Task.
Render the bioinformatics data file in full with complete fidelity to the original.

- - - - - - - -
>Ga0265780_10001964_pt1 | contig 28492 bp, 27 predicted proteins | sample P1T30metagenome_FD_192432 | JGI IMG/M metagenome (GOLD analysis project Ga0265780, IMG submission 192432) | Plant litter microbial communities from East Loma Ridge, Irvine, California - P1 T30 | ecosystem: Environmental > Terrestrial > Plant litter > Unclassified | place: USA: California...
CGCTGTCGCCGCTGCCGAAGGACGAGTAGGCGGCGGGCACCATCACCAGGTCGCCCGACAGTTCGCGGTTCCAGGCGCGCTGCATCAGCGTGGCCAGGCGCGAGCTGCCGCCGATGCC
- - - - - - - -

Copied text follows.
>Ga0265780_10001964_pt1 | contig 28492 bp, 27 predicted proteins | sample P1T30metagenome_FD_192432 | JGI IMG/M metagenome (GOLD analysis project Ga0265780, IMG submission 192432) | Plant litter microbial communities from East Loma Ridge, Irvine, California - P1 T30 | ecosystem: Environmental > Terrestrial > Plant litter > Unclassified | place: USA: California...
CGCTGTCGCCGCTGCCGAAGGACGAGTAGGCGGCGGGCACCATCACCAGGTCGCCCGACAGTTCGCGGTTCCAGGCGCGCTGCATCAGCGTGGCCAGGCGCGAGCTGCCGCCGATGCC